Timothy was confident that God was looking out for him. He knew that his life was safe in Christ. So he could be selfless. He could give of himself. He didn’t worry about his life. Instead he focused on the things that Christ is interested in. He tended to the church.
Do you have in mind the things of Jesus Christ? Jesus lived a God-centered, God-directed life. His heart and mind were set on things above. He called people to follow him in living such a life. Those who follow Jesus put him first in their heart and mind. The reason we struggle to do this is because we are more self-centered than we realize. The more we look to Christ and have our hearts and minds filled with Jesus through the Holy Spirit, the more selfless we will become.
III. THE CHRISTIAN LIFE IS A FAITHFUL LIFE. 2:25-30
While Paul was hoping to send Timothy and hoping that he himself would be able to return to Philippi, his immediate plan was to send Epaphroditus back to Philippi. As we see from v.25, Epaphroditus was part of the church in Philippi. He had come to Rome to bring to Paul a gift of money from that congregation. Look at how Paul refers to Epaphroditus. He calls him his brother, a fellow worker, and fellow soldier. In others words, Paul counted Epaphroditus as a co-worker in the cause of Jesus Christ.
Now what did Epaphroditus do? Well, from the text, all Epaphroditus did was to bring the money. We don’t read that he was preaching or teaching. He didn’t do any miracles or, anything, really. It could be that in bringing the money he also spoke words of encouragement to Paul, but I’m reading into the text. What is more, it seems that while on his way to Rome he became very ill. One scholar points out that Epaphroditus was probably not traveling alone since it would not have been safe. When he became ill, someone in the group returned to Philippi to bear the news while Epaphroditus and the others continued on to Rome. According to v.27, the illness was very serious. He was at death’s door.
Paul goes on to tell us that in his mercy, God spared Epaphroditus. We don’t know how he recovered, but I am sure people were praying and his recovery was an answer to prayer and a miracle of God’s grace. After all, there were no hospitals and medicine was primitive compared to what we know today. Paul was so relieved. He wrote this letter and sent it back by way of Epaphroditus so that the believers in Philippi would have this servant of God back in their midst.
In v.29 he encourages the believers to receive Epaphroditus with joy. They should honor him. In v.30 Paul says, “he nearly died for the work of Christ.” Wait a minute; he was just a messenger, bringing a gift of money to Paul. This is what you call dying for the work of Christ?
What qualifies as the work of Christ? We have some volunteers who count the offering every Sunday. It is a time consuming task. Are they doing the work of Christ? Tom Hartshorn usually deposits the money at the bank. Is he doing the work of Christ? What about those who serve as ushers? What about Derrick who runs the sound? What about those who straighten up the sanctuary after the service? Are they doing the work of Christ?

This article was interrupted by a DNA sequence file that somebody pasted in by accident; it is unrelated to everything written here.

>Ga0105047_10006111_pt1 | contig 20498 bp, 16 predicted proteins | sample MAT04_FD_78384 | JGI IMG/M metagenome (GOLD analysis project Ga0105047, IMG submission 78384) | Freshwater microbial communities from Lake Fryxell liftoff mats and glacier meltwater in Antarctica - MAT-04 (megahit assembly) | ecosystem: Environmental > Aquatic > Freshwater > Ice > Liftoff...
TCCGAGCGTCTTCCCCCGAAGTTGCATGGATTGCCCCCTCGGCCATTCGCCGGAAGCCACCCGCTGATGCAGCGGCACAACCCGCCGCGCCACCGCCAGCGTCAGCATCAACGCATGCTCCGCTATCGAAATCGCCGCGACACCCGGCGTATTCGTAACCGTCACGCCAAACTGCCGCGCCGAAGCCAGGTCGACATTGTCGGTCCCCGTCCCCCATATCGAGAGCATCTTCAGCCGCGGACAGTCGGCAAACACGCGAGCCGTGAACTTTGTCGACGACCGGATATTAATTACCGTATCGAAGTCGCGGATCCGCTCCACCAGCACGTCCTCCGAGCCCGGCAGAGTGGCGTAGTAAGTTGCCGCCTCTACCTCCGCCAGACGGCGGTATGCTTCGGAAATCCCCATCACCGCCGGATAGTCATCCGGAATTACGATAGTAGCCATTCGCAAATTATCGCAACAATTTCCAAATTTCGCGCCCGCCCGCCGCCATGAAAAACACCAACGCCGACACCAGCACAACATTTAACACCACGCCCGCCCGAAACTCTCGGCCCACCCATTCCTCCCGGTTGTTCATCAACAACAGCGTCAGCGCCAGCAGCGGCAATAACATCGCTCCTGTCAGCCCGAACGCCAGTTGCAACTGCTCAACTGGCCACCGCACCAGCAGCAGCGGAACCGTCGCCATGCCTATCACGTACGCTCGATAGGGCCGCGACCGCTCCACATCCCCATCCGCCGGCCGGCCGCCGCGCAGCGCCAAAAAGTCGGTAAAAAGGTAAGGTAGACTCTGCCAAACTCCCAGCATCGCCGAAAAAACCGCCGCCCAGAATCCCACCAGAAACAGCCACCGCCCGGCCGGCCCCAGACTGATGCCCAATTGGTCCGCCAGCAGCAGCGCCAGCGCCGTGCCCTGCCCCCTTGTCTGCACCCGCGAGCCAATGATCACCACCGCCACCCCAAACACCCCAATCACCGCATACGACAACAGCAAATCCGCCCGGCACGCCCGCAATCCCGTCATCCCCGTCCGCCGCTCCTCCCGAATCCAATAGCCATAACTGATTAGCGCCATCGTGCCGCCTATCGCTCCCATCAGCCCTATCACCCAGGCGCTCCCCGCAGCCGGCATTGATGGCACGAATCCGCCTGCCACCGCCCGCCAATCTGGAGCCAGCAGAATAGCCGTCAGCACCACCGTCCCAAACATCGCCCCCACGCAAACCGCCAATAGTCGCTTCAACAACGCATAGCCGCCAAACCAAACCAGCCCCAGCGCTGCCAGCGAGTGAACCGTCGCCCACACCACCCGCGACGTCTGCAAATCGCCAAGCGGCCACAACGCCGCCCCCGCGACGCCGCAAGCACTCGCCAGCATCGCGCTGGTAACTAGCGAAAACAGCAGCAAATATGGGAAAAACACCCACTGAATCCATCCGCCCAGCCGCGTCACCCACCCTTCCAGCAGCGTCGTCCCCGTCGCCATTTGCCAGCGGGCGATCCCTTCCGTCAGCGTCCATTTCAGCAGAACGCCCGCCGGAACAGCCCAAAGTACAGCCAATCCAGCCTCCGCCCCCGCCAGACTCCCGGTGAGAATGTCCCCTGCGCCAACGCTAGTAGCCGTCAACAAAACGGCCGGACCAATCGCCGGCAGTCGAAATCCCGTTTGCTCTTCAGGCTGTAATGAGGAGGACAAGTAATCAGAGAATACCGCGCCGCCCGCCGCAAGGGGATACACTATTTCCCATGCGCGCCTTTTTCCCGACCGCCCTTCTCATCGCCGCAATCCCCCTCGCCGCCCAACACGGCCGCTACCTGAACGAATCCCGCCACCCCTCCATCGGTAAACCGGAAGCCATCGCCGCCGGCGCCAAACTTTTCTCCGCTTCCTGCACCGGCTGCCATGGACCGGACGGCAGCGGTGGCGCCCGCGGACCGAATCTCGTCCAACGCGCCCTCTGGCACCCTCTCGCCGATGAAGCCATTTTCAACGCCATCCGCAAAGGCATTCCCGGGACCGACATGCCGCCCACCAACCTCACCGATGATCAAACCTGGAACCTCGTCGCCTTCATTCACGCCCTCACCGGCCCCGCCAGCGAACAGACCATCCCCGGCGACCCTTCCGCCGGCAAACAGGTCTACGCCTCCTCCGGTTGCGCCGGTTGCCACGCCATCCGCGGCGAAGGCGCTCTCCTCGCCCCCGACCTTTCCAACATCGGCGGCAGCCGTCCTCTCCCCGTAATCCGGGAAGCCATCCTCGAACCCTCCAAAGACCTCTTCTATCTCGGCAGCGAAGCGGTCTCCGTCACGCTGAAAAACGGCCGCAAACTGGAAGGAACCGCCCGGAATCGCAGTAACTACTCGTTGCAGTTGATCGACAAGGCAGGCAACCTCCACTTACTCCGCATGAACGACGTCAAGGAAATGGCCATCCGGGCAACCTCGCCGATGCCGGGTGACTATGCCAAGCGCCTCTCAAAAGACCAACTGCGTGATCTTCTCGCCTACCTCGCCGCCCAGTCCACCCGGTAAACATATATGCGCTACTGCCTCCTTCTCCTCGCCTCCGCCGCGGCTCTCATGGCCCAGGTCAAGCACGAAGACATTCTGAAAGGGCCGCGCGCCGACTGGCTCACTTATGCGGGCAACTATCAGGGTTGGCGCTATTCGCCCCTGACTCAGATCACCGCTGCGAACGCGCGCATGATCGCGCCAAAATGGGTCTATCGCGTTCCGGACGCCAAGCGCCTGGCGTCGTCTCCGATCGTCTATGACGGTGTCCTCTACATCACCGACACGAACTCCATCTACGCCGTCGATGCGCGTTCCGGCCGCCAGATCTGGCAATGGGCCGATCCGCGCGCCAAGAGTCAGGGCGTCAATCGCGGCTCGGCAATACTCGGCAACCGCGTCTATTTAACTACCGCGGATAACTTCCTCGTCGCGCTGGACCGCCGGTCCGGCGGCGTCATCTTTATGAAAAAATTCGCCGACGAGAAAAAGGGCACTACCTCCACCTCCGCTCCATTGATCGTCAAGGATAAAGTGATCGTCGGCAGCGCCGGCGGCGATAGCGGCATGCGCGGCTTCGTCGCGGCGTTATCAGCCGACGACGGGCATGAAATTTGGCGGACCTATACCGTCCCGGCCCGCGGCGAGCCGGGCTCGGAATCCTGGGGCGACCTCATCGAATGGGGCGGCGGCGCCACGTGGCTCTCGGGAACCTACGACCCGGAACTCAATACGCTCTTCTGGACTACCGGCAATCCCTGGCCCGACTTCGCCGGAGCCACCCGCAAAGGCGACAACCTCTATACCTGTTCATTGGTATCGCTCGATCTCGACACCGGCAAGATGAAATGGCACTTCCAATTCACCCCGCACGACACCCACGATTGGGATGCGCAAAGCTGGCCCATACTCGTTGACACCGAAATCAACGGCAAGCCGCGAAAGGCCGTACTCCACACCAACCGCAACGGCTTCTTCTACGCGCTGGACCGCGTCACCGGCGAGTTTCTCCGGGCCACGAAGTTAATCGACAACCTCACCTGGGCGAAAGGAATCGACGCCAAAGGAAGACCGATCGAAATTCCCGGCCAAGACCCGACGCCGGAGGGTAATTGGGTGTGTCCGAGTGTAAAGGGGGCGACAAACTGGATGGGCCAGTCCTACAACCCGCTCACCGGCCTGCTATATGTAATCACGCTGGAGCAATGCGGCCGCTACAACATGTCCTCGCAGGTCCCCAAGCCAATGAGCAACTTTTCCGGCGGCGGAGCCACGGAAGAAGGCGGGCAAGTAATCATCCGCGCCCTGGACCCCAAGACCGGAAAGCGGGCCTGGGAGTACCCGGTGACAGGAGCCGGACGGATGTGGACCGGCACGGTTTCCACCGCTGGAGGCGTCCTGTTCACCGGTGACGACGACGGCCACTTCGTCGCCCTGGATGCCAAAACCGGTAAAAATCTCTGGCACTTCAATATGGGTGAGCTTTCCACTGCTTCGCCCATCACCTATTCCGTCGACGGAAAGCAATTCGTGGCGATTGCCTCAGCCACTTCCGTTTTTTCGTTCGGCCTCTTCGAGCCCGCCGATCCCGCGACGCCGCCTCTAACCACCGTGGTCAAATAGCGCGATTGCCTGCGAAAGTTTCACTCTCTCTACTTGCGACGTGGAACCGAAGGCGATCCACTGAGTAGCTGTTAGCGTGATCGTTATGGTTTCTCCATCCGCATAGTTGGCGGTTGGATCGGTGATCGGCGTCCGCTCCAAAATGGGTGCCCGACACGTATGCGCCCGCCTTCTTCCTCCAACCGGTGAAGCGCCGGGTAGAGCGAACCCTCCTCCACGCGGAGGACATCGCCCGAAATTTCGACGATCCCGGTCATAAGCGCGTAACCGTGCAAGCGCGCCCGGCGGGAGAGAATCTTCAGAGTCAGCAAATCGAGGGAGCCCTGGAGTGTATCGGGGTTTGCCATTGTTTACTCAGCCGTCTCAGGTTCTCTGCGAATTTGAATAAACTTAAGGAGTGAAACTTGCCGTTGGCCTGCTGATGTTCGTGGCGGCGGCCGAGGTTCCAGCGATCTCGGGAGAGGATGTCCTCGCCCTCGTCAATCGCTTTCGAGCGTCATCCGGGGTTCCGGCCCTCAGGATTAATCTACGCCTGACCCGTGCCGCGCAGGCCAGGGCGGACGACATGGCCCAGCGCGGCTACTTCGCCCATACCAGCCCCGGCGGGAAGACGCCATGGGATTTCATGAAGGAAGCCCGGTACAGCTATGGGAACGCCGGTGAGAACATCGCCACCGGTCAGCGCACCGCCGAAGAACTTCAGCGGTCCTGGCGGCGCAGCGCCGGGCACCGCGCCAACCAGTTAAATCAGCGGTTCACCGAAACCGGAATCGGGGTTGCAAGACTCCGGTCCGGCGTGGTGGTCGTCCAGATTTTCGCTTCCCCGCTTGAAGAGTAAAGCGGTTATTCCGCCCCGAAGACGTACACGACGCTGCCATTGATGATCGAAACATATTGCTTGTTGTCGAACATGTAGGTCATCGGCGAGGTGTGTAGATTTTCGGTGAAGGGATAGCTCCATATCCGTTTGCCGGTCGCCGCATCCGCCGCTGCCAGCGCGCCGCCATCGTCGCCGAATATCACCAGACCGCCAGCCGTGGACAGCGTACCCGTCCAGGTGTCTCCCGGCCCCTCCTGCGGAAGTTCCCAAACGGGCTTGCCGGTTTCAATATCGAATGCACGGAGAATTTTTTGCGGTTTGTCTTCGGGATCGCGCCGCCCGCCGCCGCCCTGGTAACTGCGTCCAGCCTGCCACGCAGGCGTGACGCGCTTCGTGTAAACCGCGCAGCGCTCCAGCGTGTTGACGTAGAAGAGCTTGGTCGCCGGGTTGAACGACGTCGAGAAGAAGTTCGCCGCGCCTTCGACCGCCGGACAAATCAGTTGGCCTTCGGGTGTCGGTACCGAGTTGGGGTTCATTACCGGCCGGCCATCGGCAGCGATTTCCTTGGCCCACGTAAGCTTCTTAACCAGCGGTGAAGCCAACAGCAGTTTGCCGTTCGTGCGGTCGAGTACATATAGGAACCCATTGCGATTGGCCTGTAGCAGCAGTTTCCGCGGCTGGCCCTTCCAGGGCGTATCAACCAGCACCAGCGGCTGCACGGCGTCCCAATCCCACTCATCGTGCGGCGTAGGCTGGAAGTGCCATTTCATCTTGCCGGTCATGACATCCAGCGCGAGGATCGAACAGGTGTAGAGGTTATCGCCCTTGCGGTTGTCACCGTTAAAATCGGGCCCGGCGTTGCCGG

In my understanding, any act of service that is done out of one’s commitment to follow Jesus, any act of service that is done from a desire to glorify God and honor Christ and strengthen his church is doing the work of Christ, no matter how mundane or thankless the task may seem. The key is in the motivation. Our desire is to serve the Lord.
One of the marks of someone who does the work of Christ is faithfulness. We don’t know exactly how the events surrounding Epaphroditus’ illness occurred but what we see is his faithfulness even in suffering. Faithfulness is a mark of the Christian life. But in order to be faithful, one must be confident in God. The very idea of being faithful implies struggle. And it’s not just the struggle of illness and opposition. Sometimes it’s the struggle of being faithful in the monotony of routine. Prayer, worship, Bible reading can often feel routine. But because we are confident that God is faithful to his word and too his people, we seek to be faithful day in and day out no matter the circumstances.
The believers in Philippi were experiencing persecution. They were suffering for their faith in Christ. Paul commends Epaphroditus as an example of a Christian who was faithful even in suffering.
No matter who you are, or where you are, no matter the circumstances of your life, if you are a Christian, you are going to seek to be faithful to Christ, faithful in service, and faithful in suffering.
Now again, I must first ask if you are a Christian? Are you trusting in Jesus Christ as your Savior, Lord and King? Have you given your life to Jesus? Have you made it your ambition to follow the way of Jesus in your day to day living? And if so, do you trust in him? Is your moment by moment confidence in God or only in yourself and those you can see? Confidence in God is necessary for living the Christian life. If your confidence is in God then you can be surrendered, selfless, and faithful. Amen